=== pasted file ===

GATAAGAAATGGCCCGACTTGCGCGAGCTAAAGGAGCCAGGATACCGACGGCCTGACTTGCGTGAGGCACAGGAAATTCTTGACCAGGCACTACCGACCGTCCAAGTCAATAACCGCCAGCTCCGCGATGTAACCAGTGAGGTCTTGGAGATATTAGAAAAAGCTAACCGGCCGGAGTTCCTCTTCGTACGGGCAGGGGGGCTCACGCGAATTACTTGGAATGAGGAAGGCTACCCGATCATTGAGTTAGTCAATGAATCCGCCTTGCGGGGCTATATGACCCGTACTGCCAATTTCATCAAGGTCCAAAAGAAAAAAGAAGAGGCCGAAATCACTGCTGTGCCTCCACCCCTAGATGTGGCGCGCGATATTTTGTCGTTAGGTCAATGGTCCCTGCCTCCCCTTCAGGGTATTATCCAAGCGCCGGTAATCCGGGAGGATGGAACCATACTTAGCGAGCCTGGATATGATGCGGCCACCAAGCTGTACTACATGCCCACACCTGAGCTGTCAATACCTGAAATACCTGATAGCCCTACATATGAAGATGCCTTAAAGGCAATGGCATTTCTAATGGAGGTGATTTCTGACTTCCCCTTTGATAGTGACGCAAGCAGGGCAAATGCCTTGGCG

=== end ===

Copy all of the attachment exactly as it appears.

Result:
GATAAGAAATGGCCCGACTTGCGCGAGCTAAAGGAGCCAGGATACCGACGGCCTGACTTGCGTGAGGCACAGGAAATTCTTGACCAGGCACTACCGACCGTCCAAGTCAATAACCGCCAGCTCCGCGATGTAACCAGTGAGGTCTTGGAGATATTAGAAAAAGCTAACCGGCCGGAGTTCCTCTTCGTACGGGCAGGGGGGCTCACGCGAATTACTTGGAATGAGGAAGGCTACCCGATCATTGAGTTAGTCAATGAATCCGCCTTGCGGGGCTATATGACCCGTACTGCCAATTTCATCAAGGTCCAAAAGAAAAAAGAAGAGGCCGAAATCACTGCTGTGCCTCCACCCCTAGATGTGGCGCGCGATATTTTGTCGTTAGGTCAATGGTCCCTGCCTCCCCTTCAGGGTATTATCCAAGCGCCGGTAATCCGGGAGGATGGAACCATACTTAGCGAGCCTGGATATGATGCGGCCACCAAGCTGTACTACATGCCCACACCTGAGCTGTCAATACCTGAAATACCTGATAGCCCTACATATGAAGATGCCTTAAAGGCAATGGCATTTCTAATGGAGGTGATTTCTGACTTCCCCTTTGATAGTGACGCAAGCAGGGCAAATGCCTTGGCG